The overall goal of the current study was to extend the literature on the specificity, persistence, and mechanisms of associations between ACEs and cognition. We utilized a comprehensive neuropsychological battery and a time-lagged mediation design using a large sample of participants in the Health and Retirement Study (HRS) and its Harmonized Cognitive Assessment Protocol (HCAP). Specifically, we examined the independent associations between two available ACEs (substance abuse of a parent/caregiver and physical abuse from a parent/caregiver) and five cognitive domains (Aim 1) and quantified the independent and shared contributions of educational attainment and stroke (Aim 2). Based on previous research, first, we predicted that the two ACEs would be independently associated with worse cognitive function across domains (Aim 1). Second, we predicted that three independent pathways would at least partially mediate associations between ACEs and later-life cognition: lower educational attainment (independent of stroke), stroke (independent of educational attainment), and lower educational attainment associated with stroke (Aim 2).

Methods

Participants and procedure

The HRS was initiated in 1992 and comprises a cohort of adults aged 51+ in the U.S. (Sonnega & Weir, Reference Sonnega and Weir2014). HRS sampling, design, and assessment details are online (http://hrsonline.isr.umich.edu). Briefly, participants in the HRS are interviewed every two years, either in-person or via phone. These interviews collect sociodemographic and health information. Interviews are conducted in-person with a random half of the sample at every other interview wave. Beginning in 2006, in-person interviews additionally included a leave-behind psychosocial questionnaire (in which ACEs are queried). Thus, psychosocial data are available for approximately one-half of the total HRS sample at any given study wave.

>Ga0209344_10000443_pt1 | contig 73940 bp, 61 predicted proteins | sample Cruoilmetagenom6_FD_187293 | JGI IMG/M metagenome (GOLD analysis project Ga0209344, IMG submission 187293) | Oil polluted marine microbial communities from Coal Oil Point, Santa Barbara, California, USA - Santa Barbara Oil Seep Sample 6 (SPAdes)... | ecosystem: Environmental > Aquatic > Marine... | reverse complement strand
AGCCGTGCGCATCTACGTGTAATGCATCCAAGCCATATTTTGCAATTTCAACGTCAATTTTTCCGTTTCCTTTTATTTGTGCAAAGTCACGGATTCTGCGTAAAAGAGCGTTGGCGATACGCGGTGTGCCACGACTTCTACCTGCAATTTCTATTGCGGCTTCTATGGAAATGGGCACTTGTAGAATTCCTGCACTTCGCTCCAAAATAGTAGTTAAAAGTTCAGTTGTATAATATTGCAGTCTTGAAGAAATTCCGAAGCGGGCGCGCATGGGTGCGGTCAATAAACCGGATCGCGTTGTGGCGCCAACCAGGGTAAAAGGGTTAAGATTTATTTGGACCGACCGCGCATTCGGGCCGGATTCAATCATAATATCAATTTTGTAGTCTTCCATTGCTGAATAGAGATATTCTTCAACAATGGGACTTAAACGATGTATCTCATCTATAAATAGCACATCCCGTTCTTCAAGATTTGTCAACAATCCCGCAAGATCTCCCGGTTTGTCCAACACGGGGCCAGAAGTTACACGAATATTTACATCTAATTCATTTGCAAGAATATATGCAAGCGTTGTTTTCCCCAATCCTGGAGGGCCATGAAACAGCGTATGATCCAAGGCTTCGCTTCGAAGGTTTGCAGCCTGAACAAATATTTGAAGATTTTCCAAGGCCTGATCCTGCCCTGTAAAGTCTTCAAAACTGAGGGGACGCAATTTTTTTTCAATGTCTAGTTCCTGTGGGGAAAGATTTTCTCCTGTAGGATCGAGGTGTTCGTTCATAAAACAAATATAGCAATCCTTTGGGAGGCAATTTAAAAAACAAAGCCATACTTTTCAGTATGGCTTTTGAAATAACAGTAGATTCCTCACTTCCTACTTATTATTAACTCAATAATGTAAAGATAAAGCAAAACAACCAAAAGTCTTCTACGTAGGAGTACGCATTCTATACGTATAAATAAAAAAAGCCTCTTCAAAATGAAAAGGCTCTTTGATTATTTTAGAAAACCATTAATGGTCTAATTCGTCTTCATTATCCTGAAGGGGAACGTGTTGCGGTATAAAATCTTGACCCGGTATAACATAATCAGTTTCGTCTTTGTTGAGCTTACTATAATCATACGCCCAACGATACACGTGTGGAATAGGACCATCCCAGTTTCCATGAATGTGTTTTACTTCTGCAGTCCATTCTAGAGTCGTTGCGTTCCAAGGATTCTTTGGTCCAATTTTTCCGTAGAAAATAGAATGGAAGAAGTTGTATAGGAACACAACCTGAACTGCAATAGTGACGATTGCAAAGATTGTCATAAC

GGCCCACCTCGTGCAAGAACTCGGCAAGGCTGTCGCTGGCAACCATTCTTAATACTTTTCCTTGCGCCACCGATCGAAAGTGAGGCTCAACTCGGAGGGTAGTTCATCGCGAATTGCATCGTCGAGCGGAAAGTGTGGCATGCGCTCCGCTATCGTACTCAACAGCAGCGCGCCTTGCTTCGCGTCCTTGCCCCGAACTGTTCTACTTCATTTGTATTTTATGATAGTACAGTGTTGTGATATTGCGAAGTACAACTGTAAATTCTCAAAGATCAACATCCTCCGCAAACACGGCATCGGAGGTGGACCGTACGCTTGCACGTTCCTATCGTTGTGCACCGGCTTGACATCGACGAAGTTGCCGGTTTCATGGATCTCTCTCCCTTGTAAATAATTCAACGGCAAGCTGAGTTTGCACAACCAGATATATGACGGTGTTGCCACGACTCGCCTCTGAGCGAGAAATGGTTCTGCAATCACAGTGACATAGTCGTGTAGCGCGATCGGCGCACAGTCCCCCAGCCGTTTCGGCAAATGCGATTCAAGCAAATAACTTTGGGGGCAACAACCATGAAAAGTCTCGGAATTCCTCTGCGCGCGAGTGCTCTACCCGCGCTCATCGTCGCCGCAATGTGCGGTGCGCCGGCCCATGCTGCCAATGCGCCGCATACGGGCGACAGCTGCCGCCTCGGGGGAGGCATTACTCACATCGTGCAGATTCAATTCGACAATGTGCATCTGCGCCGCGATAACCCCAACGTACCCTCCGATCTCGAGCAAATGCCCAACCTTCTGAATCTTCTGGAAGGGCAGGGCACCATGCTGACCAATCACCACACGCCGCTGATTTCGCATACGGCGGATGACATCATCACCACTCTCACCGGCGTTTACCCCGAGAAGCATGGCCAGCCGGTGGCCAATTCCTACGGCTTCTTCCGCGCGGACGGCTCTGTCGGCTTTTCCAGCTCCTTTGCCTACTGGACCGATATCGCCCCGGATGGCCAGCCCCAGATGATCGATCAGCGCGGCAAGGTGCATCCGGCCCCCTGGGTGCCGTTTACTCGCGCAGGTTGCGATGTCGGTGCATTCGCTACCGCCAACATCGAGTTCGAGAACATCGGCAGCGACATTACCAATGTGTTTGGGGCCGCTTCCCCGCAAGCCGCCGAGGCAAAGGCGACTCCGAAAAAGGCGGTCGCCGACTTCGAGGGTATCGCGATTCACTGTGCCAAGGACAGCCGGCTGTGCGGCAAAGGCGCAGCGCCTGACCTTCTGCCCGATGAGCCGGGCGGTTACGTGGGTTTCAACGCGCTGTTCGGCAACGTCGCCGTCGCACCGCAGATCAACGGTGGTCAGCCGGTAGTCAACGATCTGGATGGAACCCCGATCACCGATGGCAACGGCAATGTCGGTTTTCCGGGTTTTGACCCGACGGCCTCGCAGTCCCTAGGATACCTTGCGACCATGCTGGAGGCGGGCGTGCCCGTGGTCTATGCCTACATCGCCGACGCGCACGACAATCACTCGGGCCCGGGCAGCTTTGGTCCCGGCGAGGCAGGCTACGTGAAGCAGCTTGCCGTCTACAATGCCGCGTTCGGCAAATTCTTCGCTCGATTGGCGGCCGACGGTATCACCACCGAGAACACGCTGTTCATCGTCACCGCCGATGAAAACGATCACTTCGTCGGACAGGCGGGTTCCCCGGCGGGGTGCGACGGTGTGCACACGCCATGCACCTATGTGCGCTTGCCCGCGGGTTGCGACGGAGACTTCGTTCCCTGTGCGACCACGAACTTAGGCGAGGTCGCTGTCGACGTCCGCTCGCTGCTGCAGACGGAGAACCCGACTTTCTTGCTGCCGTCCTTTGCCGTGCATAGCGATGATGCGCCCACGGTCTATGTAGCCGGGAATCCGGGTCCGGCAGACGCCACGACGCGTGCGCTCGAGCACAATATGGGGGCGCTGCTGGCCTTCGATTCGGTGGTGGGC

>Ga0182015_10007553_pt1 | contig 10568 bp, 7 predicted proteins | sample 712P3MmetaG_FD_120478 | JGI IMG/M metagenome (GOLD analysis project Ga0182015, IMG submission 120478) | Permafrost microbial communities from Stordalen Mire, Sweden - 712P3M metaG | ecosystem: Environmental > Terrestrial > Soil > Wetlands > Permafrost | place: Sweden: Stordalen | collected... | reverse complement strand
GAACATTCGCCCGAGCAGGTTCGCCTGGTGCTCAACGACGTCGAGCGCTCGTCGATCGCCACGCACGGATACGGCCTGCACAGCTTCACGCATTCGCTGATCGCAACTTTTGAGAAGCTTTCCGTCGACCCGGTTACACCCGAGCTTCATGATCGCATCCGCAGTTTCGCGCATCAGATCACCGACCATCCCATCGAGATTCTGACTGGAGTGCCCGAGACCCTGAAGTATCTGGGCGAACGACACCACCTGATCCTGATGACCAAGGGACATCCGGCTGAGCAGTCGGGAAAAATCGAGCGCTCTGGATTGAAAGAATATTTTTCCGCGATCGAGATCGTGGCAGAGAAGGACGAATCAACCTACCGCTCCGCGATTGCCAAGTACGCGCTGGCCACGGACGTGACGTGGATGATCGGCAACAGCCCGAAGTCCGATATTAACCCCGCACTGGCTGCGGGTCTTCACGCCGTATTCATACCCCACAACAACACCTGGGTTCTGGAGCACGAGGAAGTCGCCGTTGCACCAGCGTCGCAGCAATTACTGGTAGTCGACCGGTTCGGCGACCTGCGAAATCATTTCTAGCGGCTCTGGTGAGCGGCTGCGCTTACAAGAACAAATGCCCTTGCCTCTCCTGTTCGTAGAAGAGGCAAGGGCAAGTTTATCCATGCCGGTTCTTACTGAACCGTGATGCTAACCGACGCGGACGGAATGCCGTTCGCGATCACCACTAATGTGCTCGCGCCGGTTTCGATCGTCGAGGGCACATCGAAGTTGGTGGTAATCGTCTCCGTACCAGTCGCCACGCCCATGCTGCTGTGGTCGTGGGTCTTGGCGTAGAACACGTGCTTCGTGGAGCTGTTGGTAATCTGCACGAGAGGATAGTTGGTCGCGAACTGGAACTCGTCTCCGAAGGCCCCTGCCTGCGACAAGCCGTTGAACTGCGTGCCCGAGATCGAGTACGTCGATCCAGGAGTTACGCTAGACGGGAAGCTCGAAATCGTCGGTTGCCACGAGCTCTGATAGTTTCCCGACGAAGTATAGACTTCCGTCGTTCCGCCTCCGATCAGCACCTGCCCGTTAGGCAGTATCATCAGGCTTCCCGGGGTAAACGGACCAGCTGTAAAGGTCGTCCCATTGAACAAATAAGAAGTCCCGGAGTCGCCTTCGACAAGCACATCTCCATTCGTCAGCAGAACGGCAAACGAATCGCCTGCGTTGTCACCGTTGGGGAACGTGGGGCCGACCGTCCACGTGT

In 2016, the HRS initiated the HCAP substudy, and a subset of the sample was invited to participate in a comprehensive, in-person neuropsychological assessment that included tests across domains of episodic memory, executive functioning, processing speed, language, and visuospatial function (Weir et al., Reference Weir, Langa and Ryan2016; Langa et al., Reference Langa, Ryan, McCammon, Jones, Manly, Levine, Sonnega, Farron and Weir2020). Among participants aged 65+, a subset (26%) was randomly selected, and those who completed the 2016 core interview and venous blood collection were invited to participate in HCAP.

The current study’s baseline was defined as either 2008 or 2010 based on the wave at which a participant was eligible to receive the leave-behind psychosocial questionnaire (that included questions on ACEs). Thus, the current study’s inclusion criteria were participation in HCAP, eligibility for the leave-behind psychosocial questionnaire in 2008 or 2010, and availability of covariate data. Participant characteristics (n = 3304) are provided in Table 1.

Table 1. Participant characteristics (N = 3304)

Note. ACEs = adverse childhood experiences. Continuous variables are represented by mean and standard deviation. Categorical variables are represented by frequency and expressed in percent.

In line with established procedures for time-lagged mediation analyses (Falkenström et al., Reference Falkenström, Solomonov and Rubel2020; Gelfand et al., Reference Gelfand, Mensinger and Tenhave2009), we employed nonconcurrent assessments of predictors (i.e., ACEs), mediators (i.e., educational attainment and stroke history), and outcomes (i.e., cognitive domains). Specifically, the current study used data from different waves (ACEs in 2008 or 2010; mediators in 2014). Neuropsychological test data were collected in 2016 by HCAP design. All participants provided written informed consent. All study procedures were approved by the University of Michigan Institutional Review Board. This research was conducted in accordance with the Helsinki Declaration.

Measures

Cognitive outcomes

Cognition was operationalized using latent variables that corresponded to five separate cognitive domains assessed in the 2016 HCAP visit: episodic memory, executive functioning, processing speed, language, and visuospatial function (Weir et al., Reference Weir, Langa and Ryan2016). Cognitive outcomes were determined using Confirmatory Factor Analysis in the larger HCAP sample (N = 3346) and have been described (Zahodne et al., Reference Zahodne, Morris, Sharifian, Zaheed, Kraal and Sol2020).